JAXA Current Affairs - 2020
Japan Aerospace Exploration Agency’s (JAXA) Hayabusa 2 probe is heading back to earth from its mission of collecting samples from an asteroid called Ryugu, about 300 million kilometres from Earth. The unmanned probe ‘Hayabusa 2’, named after a falcon is scheduled to return to Earth by the end of 2020.
Why Asteroid? Asteroids are believed to have formed at the dawn of solar system. Moreover, scientists believe that asteroid Ryugu may contain organic matter that may have contributed to life on Earth.
About Japan’s Hayabusa 2
The spacecraft first touched down on the asteroid Ryugu in February 2019 with a mission to collect samples that could provide clues to the origin of solar system as well as life on Earth. Scientists also hope that the samples contain carbon and organic matter that could explain how they are related to Earth.
Mission: Mission of Spacecraft was to gather around 10g of dislodged debris. During sample collection, the spacecraft approached 1km-wide asteroid with an instrument called the sampler horn and on touchdown, a 5g ‘bullet’ made of metal tantalum was fired into rocky surface at 300m/s.
The Hayabusa2 made two touchdowns on the asteroid and successfully collected data and samples during its 1½-year mission since arriving there in June 2018. Any material thus collected will be stored onboard the probe until its return to Earth. The mission costed nearly 29 billion yen (£205m).
The spacecraft is expected to return to Earth in late 2020 and drop a capsule containing the precious samples in Australian desert. After dropping off a capsule containing the samples, the probe will not land but rather will keep itself going on and fly away into space, thus finishing its 6-year mission.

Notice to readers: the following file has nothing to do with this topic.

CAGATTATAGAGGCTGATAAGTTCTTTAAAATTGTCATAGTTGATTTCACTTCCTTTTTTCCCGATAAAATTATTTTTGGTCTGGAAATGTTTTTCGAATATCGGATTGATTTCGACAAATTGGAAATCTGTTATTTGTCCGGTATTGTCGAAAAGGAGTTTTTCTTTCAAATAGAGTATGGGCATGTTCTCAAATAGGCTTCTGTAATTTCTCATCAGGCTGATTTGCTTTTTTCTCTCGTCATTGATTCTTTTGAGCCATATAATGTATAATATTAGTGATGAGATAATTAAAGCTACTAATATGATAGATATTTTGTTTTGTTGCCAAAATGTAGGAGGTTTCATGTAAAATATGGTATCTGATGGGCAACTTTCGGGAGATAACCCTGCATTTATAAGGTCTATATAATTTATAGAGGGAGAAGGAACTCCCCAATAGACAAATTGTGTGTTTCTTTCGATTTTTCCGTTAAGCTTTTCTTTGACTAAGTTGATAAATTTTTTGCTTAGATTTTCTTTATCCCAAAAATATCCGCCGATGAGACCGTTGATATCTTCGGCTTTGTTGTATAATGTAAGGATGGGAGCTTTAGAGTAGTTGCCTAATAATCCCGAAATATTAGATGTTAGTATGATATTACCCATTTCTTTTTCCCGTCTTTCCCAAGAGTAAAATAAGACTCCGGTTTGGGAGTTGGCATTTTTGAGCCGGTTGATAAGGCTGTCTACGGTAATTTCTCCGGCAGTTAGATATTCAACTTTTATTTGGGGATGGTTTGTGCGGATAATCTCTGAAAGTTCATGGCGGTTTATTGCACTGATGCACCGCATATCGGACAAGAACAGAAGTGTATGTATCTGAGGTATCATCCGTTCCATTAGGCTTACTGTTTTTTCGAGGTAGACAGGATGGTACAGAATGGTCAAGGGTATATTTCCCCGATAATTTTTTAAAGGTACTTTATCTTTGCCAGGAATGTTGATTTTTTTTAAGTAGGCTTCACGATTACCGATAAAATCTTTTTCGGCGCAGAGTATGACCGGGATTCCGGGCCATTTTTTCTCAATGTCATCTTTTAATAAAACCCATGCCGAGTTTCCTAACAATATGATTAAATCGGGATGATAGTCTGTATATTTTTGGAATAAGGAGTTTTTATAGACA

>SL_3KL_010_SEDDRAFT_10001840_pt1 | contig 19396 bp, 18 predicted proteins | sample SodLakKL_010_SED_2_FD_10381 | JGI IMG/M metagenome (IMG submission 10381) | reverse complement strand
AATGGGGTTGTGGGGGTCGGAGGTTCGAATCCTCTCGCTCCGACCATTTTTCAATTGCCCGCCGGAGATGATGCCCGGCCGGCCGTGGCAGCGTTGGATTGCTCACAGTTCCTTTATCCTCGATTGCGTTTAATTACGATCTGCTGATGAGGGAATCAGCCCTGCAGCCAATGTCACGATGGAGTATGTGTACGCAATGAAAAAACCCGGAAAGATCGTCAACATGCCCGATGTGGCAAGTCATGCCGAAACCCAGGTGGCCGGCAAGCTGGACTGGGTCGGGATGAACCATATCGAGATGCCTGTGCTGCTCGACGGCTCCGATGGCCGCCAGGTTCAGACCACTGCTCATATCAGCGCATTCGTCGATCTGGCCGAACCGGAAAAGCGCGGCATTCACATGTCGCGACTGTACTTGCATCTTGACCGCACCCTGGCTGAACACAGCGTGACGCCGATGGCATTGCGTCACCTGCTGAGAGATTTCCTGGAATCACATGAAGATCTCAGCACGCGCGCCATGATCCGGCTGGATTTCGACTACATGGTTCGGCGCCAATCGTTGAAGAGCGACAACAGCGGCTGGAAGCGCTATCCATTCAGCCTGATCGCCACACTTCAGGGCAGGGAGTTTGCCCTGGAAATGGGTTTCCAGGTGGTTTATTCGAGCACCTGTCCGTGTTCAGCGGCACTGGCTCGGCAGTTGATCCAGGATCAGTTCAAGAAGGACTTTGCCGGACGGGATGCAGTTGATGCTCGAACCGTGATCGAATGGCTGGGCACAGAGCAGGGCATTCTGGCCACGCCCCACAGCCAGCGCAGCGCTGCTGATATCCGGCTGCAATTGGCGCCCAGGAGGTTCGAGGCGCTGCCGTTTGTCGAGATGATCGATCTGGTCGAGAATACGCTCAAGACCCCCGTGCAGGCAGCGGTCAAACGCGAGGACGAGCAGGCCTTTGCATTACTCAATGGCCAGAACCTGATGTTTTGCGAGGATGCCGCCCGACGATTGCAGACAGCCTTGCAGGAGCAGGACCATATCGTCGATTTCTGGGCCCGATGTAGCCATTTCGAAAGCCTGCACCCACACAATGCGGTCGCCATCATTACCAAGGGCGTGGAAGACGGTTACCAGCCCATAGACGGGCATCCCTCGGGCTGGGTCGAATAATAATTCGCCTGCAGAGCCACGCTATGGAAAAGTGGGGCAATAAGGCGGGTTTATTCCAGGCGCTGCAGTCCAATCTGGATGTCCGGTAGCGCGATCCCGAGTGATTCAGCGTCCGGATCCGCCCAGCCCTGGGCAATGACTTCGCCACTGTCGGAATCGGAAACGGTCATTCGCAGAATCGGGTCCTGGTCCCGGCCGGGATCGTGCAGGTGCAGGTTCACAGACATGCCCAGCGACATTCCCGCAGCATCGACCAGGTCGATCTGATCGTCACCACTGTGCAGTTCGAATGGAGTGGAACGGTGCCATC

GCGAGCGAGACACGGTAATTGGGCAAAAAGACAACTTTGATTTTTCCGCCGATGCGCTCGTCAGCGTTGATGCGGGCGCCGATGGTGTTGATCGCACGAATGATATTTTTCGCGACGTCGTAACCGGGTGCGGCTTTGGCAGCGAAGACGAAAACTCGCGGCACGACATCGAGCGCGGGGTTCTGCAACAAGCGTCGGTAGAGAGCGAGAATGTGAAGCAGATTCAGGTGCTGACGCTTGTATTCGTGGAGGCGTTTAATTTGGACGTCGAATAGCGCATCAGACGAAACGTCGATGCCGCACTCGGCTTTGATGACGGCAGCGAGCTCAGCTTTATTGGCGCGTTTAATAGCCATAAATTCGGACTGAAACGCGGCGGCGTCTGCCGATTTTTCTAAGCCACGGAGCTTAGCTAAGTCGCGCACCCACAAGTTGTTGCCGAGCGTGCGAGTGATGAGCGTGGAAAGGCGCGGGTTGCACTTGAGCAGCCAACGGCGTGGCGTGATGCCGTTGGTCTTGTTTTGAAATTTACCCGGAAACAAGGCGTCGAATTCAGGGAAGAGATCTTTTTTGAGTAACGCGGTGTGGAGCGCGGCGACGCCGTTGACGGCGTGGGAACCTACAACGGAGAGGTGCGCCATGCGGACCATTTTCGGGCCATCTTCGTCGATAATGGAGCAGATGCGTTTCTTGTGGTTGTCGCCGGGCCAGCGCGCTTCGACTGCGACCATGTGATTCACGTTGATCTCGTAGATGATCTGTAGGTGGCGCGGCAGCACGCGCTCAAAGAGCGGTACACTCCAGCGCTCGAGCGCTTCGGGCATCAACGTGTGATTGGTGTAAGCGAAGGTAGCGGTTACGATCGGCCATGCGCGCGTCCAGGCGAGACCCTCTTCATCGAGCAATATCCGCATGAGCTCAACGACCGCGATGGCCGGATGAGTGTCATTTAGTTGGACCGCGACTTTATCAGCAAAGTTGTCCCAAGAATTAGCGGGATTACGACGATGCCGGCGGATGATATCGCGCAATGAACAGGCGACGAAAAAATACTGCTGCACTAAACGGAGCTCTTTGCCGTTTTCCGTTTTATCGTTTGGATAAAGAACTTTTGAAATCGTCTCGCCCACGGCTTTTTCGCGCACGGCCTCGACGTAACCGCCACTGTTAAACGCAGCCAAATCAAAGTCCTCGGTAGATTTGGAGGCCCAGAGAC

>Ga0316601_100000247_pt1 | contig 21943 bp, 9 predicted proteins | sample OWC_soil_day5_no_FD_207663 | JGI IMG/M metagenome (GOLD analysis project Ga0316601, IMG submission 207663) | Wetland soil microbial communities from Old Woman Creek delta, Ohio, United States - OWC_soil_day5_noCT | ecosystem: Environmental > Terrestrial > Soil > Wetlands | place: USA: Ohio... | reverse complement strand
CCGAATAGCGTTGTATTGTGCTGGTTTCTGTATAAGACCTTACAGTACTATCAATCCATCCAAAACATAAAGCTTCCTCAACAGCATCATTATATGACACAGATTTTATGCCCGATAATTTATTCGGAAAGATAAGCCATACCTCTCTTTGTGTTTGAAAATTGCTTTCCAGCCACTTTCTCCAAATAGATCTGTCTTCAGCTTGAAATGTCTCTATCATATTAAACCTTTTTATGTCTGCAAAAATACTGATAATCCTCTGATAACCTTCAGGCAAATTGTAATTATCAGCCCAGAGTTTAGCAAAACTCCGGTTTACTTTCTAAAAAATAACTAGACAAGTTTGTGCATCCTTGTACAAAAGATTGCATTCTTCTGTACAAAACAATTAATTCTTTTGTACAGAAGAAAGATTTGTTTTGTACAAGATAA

If the return trip is completed successfully it will be the first time that samples from beneath an asteroid’s surface have been brought back to Earth.
Tags: Asteroid Ryugu • Hayabusa 2 • Japan • Japan Aerospace Exploration Agency • JAXA
Sri Lanka’s first ever satellite ‘Raavana-1’, designed and developed by two Sri Lankan engineers, was successfully placed into orbit. It was launched from International Space Station (ISS) along with two other BIRDS 3 satellites from Japan and Nepal.
Background: The satellite was officially handed over to JAXA (Japanese Aerospace and Exploration Agency) on February 18 and was sent to International Space Station on April 17, through assistance of Cygnus-1 spacecraft from United States.
Orbit: It was deployed to 400-km of orbit at an inclination of 51.6 degrees using JAXA (Japanese Aerospace and Exploration Agency) owned Kibo experiment module.
Engineer: It was designed and developed by two Sri Lankan engineers Tharindu Dayaratne and Dulani Chamika who are studying space engineering at Japan’s Kyushu Institute of Technology.
Features: It is a cube satellite measuring 11.3 cm x 10 cm x 10 cm, and weighs around 1.05 kg. It is expected to fulfil 5 missions including capturing pictures of Sri Lanka & its surrounding regions. It also has active attitude stabilization which will ensure that satellite’s attitude is stable under influence of external talks.
Life span: It is designed for a minimum lifespan of 1.5 years but is expected to be active for about five year.
About BIRDS 3 Project
The ‘Birds project’ is an acronym for ‘Joint Global Multi-Nation Birds Satellite project’, which is a cross-border interdisciplinary satellite project for non-space faring countries supported by Japan. It is first step towards creating an indigenous space program by designing, building, operating, testing and launching 1st satellite for participating nations.
The Birds 3 project is led by Japan’s Kyushu Institute of Technology and involves students from Sri Lanka, Nepal and Japan.